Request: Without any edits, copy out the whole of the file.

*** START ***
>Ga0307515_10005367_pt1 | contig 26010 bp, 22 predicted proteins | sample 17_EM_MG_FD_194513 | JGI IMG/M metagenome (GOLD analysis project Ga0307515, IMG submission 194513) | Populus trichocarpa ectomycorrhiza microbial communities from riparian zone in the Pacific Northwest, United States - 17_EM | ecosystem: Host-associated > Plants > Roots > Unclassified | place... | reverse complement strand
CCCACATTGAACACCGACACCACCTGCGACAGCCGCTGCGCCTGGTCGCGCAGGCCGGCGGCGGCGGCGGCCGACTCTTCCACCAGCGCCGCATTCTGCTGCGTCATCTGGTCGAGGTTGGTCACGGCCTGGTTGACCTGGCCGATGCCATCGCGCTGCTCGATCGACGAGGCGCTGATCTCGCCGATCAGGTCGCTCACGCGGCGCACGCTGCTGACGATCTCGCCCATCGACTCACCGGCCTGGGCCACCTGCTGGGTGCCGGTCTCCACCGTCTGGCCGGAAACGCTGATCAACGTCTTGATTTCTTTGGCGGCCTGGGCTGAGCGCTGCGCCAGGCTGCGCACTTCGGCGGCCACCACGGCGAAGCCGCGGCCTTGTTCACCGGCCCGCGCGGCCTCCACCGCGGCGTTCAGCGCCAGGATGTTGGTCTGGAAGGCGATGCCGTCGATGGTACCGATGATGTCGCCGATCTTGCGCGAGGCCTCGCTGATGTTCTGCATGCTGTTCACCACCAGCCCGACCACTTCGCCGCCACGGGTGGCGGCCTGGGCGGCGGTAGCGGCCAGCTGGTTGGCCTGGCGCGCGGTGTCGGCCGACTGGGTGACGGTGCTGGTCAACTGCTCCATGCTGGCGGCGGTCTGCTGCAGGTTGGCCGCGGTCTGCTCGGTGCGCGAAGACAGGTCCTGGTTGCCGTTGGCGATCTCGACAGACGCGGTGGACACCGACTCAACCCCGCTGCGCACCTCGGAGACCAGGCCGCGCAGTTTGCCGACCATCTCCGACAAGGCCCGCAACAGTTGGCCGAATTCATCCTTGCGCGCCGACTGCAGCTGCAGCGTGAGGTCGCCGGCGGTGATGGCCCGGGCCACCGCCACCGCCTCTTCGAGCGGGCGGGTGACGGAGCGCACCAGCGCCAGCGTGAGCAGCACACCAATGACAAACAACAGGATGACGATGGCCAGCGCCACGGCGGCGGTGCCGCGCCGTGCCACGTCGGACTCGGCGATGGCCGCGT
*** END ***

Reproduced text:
>Ga0307515_10005367_pt1 | contig 26010 bp, 22 predicted proteins | sample 17_EM_MG_FD_194513 | JGI IMG/M metagenome (GOLD analysis project Ga0307515, IMG submission 194513) | Populus trichocarpa ectomycorrhiza microbial communities from riparian zone in the Pacific Northwest, United States - 17_EM | ecosystem: Host-associated > Plants > Roots > Unclassified | place... | reverse complement strand
CCCACATTGAACACCGACACCACCTGCGACAGCCGCTGCGCCTGGTCGCGCAGGCCGGCGGCGGCGGCGGCCGACTCTTCCACCAGCGCCGCATTCTGCTGCGTCATCTGGTCGAGGTTGGTCACGGCCTGGTTGACCTGGCCGATGCCATCGCGCTGCTCGATCGACGAGGCGCTGATCTCGCCGATCAGGTCGCTCACGCGGCGCACGCTGCTGACGATCTCGCCCATCGACTCACCGGCCTGGGCCACCTGCTGGGTGCCGGTCTCCACCGTCTGGCCGGAAACGCTGATCAACGTCTTGATTTCTTTGGCGGCCTGGGCTGAGCGCTGCGCCAGGCTGCGCACTTCGGCGGCCACCACGGCGAAGCCGCGGCCTTGTTCACCGGCCCGCGCGGCCTCCACCGCGGCGTTCAGCGCCAGGATGTTGGTCTGGAAGGCGATGCCGTCGATGGTACCGATGATGTCGCCGATCTTGCGCGAGGCCTCGCTGATGTTCTGCATGCTGTTCACCACCAGCCCGACCACTTCGCCGCCACGGGTGGCGGCCTGGGCGGCGGTAGCGGCCAGCTGGTTGGCCTGGCGCGCGGTGTCGGCCGACTGGGTGACGGTGCTGGTCAACTGCTCCATGCTGGCGGCGGTCTGCTGCAGGTTGGCCGCGGTCTGCTCGGTGCGCGAAGACAGGTCCTGGTTGCCGTTGGCGATCTCGACAGACGCGGTGGACACCGACTCAACCCCGCTGCGCACCTCGGAGACCAGGCCGCGCAGTTTGCCGACCATCTCCGACAAGGCCCGCAACAGTTGGCCGAATTCATCCTTGCGCGCCGACTGCAGCTGCAGCGTGAGGTCGCCGGCGGTGATGGCCCGGGCCACCGCCACCGCCTCTTCGAGCGGGCGGGTGACGGAGCGCACCAGCGCCAGCGTGAGCAGCACACCAATGACAAACAACAGGATGACGATGGCCAGCGCCACGGCGGCGGTGCCGCGCCGTGCCACGTCGGACTCGGCGATGGCCGCGT